What is Tonsillitis

Jul 11
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The tonsils are lymphatic tissues located on both sides of the back of the throat. The purpose of the tonsils is to produce antibodies to fight respiratory infections entering through the nose, mouth or throat. Sometimes, during this fight the tonsils themselves succumb to an infection called tonsillitis. The adenoids are another set of lymphatic tissues located in the back of the nasal cavity that also assist the tonsils in fighting infection. It is not unusual for both the tonsils and adenoids to become infected resulting in a surgical procedure called Tonsillectomy and Adenoidectomy. (T&A)


Tonsillitis is very common in children in the age range of 3-7 years.

At birth the tonsils are small. Later they increase in size. Between the ages of 3-7 years they become very large. Between the age of 7-8 years they shrink.

Tonsillectomy is a very common childhood operation.

1 in every 10,000 people under the age of 18 years have tonsillectomy in a year.

In 1994 it was 48 in every 10,000 people under 18 years that had a tonsillectomy in a year.

Today tonsillectomy is a last resort treatment.

It is interesting to note that the first report of a tonsillectomy procedure was made by Roman surgeon Celsius in 30 AD.

Tonsillitis is a contagious disease. It is spread by droplets through coughing, sneezing and through personal contact such as kissing.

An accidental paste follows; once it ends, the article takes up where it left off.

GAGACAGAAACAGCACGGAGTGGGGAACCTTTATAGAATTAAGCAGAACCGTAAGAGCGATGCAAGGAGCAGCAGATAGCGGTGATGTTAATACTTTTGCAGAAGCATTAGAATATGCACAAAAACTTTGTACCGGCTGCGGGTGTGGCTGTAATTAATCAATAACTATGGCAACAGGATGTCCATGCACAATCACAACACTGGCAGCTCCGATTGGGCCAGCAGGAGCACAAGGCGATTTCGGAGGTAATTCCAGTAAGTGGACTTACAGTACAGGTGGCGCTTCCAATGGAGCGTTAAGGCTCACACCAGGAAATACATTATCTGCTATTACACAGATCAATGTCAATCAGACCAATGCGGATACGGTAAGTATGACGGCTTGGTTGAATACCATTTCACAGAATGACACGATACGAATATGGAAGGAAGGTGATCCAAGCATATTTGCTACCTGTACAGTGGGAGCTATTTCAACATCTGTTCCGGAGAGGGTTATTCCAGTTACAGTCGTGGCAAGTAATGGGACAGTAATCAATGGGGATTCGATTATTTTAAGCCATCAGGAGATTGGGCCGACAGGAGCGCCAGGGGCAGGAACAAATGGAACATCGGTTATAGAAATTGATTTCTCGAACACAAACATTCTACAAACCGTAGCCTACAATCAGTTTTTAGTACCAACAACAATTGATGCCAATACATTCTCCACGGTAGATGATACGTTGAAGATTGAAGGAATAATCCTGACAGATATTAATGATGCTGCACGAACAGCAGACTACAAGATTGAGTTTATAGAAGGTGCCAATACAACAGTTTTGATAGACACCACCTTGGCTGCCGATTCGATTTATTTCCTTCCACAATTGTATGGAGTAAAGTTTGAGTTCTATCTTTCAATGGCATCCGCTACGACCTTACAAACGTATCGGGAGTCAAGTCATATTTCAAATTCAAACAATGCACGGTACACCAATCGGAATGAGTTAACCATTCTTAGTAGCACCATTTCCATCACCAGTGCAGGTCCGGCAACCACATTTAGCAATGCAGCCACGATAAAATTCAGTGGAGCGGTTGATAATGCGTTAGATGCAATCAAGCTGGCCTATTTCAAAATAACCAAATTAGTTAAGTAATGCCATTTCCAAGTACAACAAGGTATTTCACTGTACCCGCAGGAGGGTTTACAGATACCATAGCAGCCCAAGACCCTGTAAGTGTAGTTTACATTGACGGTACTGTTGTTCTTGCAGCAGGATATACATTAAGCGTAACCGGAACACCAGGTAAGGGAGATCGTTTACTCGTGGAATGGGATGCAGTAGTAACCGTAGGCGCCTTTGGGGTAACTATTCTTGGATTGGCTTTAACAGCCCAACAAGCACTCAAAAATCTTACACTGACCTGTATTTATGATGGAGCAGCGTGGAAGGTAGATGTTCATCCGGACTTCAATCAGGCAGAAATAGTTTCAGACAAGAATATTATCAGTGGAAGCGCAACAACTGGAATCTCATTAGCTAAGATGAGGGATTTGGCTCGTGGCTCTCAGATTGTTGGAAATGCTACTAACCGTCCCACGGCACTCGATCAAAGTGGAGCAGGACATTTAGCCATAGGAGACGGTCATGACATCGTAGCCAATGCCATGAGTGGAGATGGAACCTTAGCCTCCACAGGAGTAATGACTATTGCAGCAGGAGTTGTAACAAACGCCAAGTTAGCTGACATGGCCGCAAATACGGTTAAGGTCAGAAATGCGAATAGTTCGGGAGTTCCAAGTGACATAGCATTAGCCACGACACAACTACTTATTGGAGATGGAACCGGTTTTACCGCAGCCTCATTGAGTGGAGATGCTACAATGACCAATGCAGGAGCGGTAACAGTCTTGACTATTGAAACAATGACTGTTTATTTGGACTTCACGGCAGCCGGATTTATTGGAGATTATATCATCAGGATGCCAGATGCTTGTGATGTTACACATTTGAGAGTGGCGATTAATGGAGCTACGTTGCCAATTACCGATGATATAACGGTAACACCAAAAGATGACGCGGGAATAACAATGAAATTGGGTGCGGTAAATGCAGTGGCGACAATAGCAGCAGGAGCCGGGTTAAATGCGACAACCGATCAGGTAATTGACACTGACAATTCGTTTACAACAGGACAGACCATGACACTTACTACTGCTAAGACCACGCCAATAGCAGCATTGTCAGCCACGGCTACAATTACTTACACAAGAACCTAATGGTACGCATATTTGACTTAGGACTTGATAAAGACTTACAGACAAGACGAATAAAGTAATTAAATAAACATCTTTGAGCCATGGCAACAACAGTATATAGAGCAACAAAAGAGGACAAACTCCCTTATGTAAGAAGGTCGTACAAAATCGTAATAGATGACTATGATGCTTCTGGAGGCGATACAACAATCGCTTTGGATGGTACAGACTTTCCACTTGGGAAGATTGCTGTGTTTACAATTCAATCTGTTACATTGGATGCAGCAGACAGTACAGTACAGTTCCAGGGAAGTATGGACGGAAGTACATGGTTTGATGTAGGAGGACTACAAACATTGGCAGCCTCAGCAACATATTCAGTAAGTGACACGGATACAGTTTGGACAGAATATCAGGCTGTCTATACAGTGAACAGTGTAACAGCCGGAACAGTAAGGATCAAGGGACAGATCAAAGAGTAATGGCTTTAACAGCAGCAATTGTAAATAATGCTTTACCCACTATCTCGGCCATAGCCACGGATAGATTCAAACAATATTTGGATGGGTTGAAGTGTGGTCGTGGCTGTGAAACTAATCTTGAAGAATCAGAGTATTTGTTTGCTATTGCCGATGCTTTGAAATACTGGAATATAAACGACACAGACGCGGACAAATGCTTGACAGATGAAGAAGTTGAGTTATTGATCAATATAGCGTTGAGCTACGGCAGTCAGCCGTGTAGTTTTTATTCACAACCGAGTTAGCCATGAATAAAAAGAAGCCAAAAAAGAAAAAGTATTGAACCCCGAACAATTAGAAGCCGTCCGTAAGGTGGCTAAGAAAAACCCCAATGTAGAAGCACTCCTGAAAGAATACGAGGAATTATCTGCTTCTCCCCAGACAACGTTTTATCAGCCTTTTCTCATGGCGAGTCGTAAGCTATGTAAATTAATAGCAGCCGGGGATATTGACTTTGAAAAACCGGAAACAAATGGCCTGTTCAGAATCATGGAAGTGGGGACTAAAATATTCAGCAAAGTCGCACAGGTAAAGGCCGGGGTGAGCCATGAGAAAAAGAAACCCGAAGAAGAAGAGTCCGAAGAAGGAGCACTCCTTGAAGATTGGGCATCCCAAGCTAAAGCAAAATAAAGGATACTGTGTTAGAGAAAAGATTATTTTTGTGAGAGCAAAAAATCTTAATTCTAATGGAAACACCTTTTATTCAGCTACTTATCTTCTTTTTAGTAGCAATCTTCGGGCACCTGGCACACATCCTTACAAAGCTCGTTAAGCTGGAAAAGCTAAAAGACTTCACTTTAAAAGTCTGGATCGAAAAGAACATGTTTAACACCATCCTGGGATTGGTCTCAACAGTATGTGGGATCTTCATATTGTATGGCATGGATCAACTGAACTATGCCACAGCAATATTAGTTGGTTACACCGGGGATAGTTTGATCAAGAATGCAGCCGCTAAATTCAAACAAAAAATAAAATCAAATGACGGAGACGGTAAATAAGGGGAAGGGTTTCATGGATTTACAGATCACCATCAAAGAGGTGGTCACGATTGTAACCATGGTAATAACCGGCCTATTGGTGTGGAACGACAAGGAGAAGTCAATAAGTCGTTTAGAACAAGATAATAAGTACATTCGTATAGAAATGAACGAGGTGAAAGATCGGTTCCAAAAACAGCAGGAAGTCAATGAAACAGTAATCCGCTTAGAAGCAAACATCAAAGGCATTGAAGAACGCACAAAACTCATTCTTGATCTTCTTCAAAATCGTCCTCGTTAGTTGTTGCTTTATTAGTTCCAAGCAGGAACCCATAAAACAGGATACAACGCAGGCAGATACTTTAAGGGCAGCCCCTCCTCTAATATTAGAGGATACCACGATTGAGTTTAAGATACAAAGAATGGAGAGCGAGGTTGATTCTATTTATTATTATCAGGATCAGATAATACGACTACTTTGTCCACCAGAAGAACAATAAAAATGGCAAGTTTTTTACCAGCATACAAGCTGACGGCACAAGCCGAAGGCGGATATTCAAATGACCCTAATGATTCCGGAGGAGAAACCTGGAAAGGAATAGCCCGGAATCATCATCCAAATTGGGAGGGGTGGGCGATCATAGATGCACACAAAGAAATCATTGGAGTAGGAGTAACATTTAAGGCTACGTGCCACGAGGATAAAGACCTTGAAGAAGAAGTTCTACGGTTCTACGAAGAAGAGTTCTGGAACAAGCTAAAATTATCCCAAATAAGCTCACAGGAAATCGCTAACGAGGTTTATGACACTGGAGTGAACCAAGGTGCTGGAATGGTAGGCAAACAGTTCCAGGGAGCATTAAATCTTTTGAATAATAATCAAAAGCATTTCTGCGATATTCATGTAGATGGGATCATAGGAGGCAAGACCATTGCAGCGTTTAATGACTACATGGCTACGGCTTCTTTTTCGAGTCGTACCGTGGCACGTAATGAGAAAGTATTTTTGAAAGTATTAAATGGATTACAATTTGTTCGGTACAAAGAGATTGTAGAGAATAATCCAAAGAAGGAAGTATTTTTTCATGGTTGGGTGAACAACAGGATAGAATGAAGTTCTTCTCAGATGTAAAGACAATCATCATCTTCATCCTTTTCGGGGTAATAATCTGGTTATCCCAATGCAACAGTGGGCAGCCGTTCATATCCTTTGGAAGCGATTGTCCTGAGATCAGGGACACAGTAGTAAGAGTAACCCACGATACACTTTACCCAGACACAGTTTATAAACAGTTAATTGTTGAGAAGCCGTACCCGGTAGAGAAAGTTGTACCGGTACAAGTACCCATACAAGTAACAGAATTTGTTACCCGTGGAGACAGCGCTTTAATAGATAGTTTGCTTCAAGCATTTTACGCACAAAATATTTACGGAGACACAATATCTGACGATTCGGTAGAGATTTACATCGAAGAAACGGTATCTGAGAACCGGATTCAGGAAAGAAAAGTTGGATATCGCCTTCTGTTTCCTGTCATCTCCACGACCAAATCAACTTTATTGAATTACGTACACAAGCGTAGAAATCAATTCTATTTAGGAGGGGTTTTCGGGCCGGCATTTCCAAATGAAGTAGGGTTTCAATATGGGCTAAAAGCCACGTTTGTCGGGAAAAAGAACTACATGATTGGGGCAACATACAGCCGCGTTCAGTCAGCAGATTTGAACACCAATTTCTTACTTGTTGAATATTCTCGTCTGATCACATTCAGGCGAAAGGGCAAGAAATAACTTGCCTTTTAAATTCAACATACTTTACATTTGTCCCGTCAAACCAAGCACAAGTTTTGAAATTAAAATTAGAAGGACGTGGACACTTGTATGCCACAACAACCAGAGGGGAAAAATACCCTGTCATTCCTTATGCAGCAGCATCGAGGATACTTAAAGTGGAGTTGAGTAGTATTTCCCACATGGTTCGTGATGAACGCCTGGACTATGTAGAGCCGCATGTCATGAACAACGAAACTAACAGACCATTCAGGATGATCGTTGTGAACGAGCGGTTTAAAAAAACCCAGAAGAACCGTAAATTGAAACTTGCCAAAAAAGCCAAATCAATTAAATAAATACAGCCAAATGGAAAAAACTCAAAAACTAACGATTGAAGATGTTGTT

Persons with Tonsillitis should avoid close person to person contact until 24 hours after antibiotic treatment has started.

Proper hand washing is also one of the keys to preventing cross contamination to others.


According to Wikipedia the free Encyclopedia; infection of the tonsils may be:

Acute, Sub-acute and Chronic.

Acute infection: this may be caused by a bacteria or virus.

Sub-acute infection: this is caused by bacterium Actinomyces and can last a period of 3 weeks or up to 3 months.

Chronic infection: this is a bacterial infection that can lasts for long periods of time if it is not treated . In these cases a tonsillectomy will be recommended by the otolaryngologist.


One of the first symptom is a severe throat along with:

Pain on swallowing.

Ear pain especially when swallowing, this is because the same nerves at the back of the throat also goes to the ears.


Fever with chills.

Nausea and vomiting.


On oral examination the tonsils will appear red, swollen, tender and enlarged.

There may also be white patches on the tonsillar tissue.


The Otolaryngologist (Ear, Nose and Throat Specialist) will take a throat swab to send to the lab for a culture study to diagnose the type of infection.

If the infection is due to a bacteria usually penicillin is the antibiotic ordered.

Treatment will also include pain management sometimes in the form of throat lozenges.

Lots of fluids will also be recommended.

Gargling with warm salt water helps to sooth and relieve the soreness of the throat.

If conservative treatment does not work removal of the tonsils (tonsillectomy) will be prescribed by the Otolaryngologist.

The following symptoms requires Emergency Medical attention when one has tonsillitis:


Difficulty breathing.

Inability to eat or drink.

These symptoms may be due to swelling of the tonsils or the formation of a peritonsillar abscess.

Peritonsillar abscess afflicts 1 person in 3000 per year.

The tonsils are one of the first line of defense against infections to the nose, mouth and throat. When their defense break down you must seek medical attention.

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